Stornoway: Quintessentially British


There are three Stornoways on this planet. The first – presumably – is a Scottish island of the Inner Hebrides, the second is a house in Ottawa where the leader of the official opposition party of Canada resides (currently Thomas Mulcair, leader of the New Democratic Party or NDP). Finally, the third is a British indie rock band from Oxford who named themselves after the aforementioned Scottish Island of the Inner Hebrides. To be fair though, lead singer and guitarist Brian Briggs was knowledgeable enough to know the Canadian Stornoway as well. (To be even more fair, there are actually more than three Stornoways – there is also Stornoway, Saskatchewan, a tiny hamlet of ten people. Plus, there is the world-renowned Stornoway black pudding from the Western Isles of Scotland – specifically the Isle of Lewis – which is made with beef suet, onion, oatmeal and blood). But we are here to talk about the band.

And what a band they are. In addition to the traditional guitar, bass, keyboard and drums, Stornoway contains many layers of sounds. Other instruments that made an appearance during the set were a violin, trumpet, zither, saxophone, mandolin, and synthesizers. There was even drumming on microphone and shaking of gourds – very reminiscent of Benoit Charest (another Canadian connection!). Yet, in spite of all the extraneous noises they still come across as your quintessential British indie rock band. Brian Briggs even looks like a British folk singer. Take your average, regular sounding British band (not quite the Beatles) and colour in shades of R.E.M and The Verve and you will probably end up with something quite similar to Stornoway. Multifaceted and multi-layered, yet still relatively simple. And just to prove how simple great music, Briggs asked the audience for quiet and proceeded to do a song unplugged – just him and his guitar – and brought the show to a whole new level, as well as garnered the biggest applause of the night.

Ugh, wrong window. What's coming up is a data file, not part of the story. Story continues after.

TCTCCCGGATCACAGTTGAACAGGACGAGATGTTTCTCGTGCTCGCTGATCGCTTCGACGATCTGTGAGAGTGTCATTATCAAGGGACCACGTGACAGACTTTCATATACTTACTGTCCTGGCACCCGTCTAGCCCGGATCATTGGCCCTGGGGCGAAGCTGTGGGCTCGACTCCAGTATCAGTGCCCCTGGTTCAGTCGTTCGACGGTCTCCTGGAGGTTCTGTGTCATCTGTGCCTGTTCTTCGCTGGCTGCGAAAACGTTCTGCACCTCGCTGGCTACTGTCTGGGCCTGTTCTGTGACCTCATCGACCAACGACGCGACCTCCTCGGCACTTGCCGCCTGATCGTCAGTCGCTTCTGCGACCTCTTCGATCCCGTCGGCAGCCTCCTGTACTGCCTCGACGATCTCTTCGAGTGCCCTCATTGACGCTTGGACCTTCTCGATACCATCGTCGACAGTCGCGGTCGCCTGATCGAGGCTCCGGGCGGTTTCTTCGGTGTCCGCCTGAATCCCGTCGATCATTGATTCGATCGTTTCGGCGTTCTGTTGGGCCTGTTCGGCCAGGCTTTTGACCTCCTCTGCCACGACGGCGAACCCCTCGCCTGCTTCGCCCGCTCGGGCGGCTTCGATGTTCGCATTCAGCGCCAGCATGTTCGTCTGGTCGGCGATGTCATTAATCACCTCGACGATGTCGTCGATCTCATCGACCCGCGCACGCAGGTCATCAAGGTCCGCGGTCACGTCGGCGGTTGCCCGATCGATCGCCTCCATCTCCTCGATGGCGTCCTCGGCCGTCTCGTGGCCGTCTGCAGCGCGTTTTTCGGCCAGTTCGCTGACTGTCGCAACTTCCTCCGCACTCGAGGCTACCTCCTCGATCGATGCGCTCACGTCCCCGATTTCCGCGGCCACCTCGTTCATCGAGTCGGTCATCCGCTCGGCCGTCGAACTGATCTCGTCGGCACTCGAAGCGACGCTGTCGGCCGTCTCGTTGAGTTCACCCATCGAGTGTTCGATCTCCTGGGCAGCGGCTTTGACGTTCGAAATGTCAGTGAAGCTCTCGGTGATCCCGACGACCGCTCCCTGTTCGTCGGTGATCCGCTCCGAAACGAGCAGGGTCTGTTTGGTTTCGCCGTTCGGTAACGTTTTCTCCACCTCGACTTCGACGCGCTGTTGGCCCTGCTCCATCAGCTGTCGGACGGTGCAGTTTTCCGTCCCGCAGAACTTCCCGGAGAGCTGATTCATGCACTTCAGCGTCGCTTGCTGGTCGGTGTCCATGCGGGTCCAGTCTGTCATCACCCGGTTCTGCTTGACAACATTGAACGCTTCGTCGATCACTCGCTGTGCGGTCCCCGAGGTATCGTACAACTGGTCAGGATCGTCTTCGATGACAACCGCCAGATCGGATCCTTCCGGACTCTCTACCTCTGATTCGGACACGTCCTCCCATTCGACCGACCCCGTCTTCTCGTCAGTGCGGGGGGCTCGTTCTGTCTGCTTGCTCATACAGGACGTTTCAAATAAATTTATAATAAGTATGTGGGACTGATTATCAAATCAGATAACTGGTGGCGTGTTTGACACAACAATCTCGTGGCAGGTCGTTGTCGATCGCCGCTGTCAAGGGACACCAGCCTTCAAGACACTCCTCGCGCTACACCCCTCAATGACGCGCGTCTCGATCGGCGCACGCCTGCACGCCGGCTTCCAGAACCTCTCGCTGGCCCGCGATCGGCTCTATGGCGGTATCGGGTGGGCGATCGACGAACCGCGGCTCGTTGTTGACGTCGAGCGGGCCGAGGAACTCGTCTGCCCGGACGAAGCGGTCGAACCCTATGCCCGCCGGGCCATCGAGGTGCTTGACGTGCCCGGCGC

There are signs that these guys are on the verge on breaking out. They had move their show from the Media Club to the larger Electric Owl, due to demand and ticket sales. Much of the audience knew the words to many of the songs they played. They have their audiences’ respect – as was demonstrated by the unplugged performance. They are also very polite. I spoke with and John Ouin and they were British musicians who didn’t swear in an interview in quite a while. (Oddly enough, most of the profanity has been by lady rockers).

Their newest album is Tales From Terra Firma. Like their previous work, it took a while to make, due to band’s well thought out and drawn out creative process. Terra Firma took three years to release while 2010’s Beachcomber’s Windowsill took five. I think the extra time pays off as the aesthetic quality of the music is of a much higher standard than we might normally see. Yet, throughout it all, Stornoway remains your lovely, quintessential British rock group.

Tales From Terra Firma was released March 11, 2013 on 4AD Records.

RIYL: REM, The Verve, Metric, The Joy Formdidable

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